Finally, the top is reached. This is really a wow experience! So many familiar landmarks of the Dingle Peninsula can be seen from this vantage point, and don’t they look spectacular from here? Sybil Head and the Three Sisters have that ‘hey! look at me’ kind of attitude, while the Blasket Islands just have ‘attitude’, Mount Eagle is quietly condescending and Mount Brandon just has it all (– when it’s not hiding under a cloud!), with Ballydavid Head, its faithful companion. It’s also possible to see across Dingle Bay to the mountains of the Iveragh Peninsula. After heartily consuming all this splendour and taking several photos -while hanging onto a fence post to brace oneself against the wind, one reluctantly starts the descent. The views towards Mount Brandon are particularly attention grabbing on the downward journey, which doesn’t seem to take long at all, even with several more photo stops.

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View of Sybil Head from the top of Cruach Mharhain

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View of Inis Tuaisceart, one of the Blasket Islands – also known locally as The Sleeping Giant, or The Dead Man.

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Mount Brandon and Ballydavid Head

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In this image one can see across Dingle Bay to the Iveragh Peninsula, also towards the left is the entrance to Dingle Harbour.

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Another view of Mount Brandon

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Dingle Bay and The Iveragh Peninsula under a beautiful sky

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Fields of many colours with Dingle Bay and the mountains of the Iveragh Peninsula

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The Three Sisters as seen from the top of Top of Cruach Mharhain

Check out my website: http://www.helene-brennan.com/tag/cruach+mharhain

Clogher Beach

Clogher Beach, Dingle Peninsula, County Kerry, Ireland

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A really massive splash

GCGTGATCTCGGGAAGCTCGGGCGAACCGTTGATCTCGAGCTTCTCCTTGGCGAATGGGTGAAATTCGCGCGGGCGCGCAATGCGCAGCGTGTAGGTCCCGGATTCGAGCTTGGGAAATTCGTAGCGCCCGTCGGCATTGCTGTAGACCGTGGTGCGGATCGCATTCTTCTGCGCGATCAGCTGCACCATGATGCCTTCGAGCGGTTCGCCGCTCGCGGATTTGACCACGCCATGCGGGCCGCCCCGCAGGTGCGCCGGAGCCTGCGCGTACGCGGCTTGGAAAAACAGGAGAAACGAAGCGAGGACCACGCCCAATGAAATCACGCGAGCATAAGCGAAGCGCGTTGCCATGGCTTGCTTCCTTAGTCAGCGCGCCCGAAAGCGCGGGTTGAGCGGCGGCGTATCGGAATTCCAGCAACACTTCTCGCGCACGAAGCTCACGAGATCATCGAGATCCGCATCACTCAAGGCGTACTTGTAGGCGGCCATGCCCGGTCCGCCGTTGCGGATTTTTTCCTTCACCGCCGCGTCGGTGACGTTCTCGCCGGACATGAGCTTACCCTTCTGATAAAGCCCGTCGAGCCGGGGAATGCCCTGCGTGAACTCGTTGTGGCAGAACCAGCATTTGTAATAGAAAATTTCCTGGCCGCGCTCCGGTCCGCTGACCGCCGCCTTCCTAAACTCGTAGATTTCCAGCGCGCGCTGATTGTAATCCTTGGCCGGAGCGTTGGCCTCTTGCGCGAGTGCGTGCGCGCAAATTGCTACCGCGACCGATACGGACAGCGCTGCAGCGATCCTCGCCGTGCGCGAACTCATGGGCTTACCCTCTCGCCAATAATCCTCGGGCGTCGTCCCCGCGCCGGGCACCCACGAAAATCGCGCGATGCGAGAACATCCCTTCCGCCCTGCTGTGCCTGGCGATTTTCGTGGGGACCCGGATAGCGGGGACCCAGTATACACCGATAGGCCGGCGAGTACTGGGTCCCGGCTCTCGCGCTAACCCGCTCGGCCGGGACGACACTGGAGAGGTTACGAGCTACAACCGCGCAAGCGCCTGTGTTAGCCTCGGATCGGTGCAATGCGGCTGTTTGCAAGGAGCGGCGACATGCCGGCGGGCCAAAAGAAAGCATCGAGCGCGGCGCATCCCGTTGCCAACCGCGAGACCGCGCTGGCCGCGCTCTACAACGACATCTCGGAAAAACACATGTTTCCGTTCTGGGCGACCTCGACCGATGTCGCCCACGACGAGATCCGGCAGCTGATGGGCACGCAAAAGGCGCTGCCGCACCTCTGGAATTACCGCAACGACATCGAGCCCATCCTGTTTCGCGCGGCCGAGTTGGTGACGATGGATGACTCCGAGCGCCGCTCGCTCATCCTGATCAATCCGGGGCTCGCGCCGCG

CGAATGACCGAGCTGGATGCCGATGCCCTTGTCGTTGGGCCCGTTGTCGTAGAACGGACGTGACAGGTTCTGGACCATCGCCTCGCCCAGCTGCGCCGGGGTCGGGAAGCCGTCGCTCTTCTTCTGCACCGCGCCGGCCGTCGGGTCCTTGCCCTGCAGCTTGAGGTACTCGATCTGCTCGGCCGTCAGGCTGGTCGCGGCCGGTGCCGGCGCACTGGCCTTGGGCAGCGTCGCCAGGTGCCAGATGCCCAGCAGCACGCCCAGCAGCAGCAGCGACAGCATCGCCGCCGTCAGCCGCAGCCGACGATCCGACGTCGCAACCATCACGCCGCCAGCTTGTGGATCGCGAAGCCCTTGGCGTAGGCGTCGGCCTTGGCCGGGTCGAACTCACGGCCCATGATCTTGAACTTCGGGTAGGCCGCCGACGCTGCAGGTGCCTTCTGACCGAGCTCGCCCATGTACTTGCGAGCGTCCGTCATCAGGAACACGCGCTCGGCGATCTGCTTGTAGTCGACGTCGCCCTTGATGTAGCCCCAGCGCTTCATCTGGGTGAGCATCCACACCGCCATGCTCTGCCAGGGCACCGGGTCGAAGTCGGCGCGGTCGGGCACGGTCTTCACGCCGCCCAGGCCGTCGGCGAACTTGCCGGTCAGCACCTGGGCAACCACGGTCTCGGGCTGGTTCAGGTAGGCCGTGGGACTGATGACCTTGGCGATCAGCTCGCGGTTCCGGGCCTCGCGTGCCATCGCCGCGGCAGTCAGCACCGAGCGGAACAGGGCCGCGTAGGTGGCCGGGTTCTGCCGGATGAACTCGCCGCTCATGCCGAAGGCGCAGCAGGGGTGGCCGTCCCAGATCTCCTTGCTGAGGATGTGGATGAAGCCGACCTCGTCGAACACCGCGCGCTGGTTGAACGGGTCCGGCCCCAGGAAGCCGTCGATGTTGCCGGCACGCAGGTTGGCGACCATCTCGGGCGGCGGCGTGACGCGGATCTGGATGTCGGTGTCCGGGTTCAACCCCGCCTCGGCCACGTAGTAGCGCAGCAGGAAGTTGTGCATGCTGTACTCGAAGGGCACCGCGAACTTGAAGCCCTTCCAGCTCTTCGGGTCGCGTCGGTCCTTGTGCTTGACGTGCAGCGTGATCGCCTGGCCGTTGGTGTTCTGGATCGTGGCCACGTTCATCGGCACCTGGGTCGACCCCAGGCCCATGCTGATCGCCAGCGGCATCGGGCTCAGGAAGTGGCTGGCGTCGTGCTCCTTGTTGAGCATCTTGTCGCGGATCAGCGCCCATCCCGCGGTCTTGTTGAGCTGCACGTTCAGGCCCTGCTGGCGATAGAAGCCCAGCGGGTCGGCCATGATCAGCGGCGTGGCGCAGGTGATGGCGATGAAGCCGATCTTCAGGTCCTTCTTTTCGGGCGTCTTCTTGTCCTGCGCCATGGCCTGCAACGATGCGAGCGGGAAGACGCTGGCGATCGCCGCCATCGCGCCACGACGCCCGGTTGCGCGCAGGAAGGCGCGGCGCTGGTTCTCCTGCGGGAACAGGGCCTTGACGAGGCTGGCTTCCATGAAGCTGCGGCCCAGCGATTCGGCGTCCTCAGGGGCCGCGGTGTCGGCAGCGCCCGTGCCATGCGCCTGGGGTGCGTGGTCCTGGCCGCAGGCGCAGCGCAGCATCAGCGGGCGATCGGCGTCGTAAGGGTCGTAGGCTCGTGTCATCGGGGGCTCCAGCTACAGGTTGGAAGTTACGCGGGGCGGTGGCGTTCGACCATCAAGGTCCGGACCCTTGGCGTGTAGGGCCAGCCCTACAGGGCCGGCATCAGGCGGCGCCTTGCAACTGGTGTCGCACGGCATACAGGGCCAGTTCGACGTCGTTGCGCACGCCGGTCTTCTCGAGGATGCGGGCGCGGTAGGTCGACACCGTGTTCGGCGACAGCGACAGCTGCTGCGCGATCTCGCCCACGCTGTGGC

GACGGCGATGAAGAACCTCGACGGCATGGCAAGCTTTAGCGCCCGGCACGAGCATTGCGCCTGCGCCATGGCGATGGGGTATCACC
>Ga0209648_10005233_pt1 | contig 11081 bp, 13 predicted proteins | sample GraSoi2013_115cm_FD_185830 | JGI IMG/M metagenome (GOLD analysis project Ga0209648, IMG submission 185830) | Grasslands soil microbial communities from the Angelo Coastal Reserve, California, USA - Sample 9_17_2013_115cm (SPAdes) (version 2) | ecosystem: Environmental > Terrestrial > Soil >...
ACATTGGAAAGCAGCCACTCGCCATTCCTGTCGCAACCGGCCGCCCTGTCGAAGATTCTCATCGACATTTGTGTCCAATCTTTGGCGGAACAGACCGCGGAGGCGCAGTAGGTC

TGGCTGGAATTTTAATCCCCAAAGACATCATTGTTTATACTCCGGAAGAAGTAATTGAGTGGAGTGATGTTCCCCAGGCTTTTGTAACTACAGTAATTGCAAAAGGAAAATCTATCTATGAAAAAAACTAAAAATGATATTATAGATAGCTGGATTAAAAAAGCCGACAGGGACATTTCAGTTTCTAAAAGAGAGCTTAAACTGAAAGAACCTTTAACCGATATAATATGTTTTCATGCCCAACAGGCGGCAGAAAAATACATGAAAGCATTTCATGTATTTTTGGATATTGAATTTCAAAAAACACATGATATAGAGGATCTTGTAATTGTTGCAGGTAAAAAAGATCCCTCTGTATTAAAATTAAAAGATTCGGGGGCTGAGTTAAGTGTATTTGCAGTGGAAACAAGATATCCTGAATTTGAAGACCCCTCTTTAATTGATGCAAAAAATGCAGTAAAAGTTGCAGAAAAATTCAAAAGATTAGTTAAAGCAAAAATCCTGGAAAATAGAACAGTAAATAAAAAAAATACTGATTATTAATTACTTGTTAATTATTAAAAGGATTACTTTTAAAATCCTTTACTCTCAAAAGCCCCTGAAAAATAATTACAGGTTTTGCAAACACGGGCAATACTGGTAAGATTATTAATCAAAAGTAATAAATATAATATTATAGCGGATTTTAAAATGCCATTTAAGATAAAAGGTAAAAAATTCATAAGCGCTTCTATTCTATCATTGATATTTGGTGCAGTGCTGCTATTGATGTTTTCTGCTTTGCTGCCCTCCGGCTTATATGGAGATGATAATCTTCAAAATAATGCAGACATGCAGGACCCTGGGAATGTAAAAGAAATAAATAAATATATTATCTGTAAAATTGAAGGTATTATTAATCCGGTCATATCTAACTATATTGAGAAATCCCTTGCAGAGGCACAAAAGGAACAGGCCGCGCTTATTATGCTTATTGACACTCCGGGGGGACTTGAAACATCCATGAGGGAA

Clogher Beach must be the most photographed beach in County Kerry, both by tourists and local residents. It is a beautiful beach, though relatively small, but the main attraction is that it probably has the biggest waves on the Dingle peninsula – not waves for surfers, but really massive, ferocious, turbulent and truly awesome waves.  Swimming is strictly prohibited on this beach, even on a calm day, lest you should be sucked away by a dangerous rip current. On a rough day, which is frequent enough, you can see a number of cars in the car park, their owners risking the salty, damaging (to the cars)) spray, for the pleasure of observing and marvelling at the sight of these big, splashy rollers.

There are certain problems around trying to get good photos here. When the sea is rough this usually means there is an equally powerful wind, and even the best tripods may be somewhat challenged, and it’s virtually impossible to stand still. Another problem may be that the spray is coating the lens, as you get carried away trying to get those fantastic shots. This is even more of an issue when there is a spring tide, combined with a strong off shore wind, when you would be lucky to even stand in the car park without getting completely drenched – a disaster for your camera!

I was very lucky one day recently, when I went out to photograph the snow on the mountains, but stopped off at Clogher Beach, to find some of the biggest waves I have ever seen there. It was surprising because it wasn’t windy, but apparently there was a huge storm surge coming in from the Atlantic. There was beautiful sunlight, which was an added bonus.

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Close Inspection will reveal two tiny figures on the headland on the right. This gives an idea of the size of these huge waves.

It really is a hugely exhilarating experience to just stand and observe this exciting spectacle – gigantic breakers, whooshing, rushing and crashing like thunder, often on top of each other, surging forward, sizzling and fizzing to the shore. Massive splashes rise up from the rocks, apparently resolute on climbing high over the clifftops.

I became completely absorbed in this contemplation, and every, now and again I pointed my camera to grab the shot of that extraordinarily colossal wave or particularly massive splash, often just missing the moment, which could be very fleeting.  Eventually, I took several photos, and some of them are shown here.

Also, More info on my website:  http://helene-brennan.com/c25-dingle-peninsula-photos

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The island seen from this beach is Inis Tuaisceart, also known as The Sleeping Giant or sometimes The Dead Man (Fear Marbh)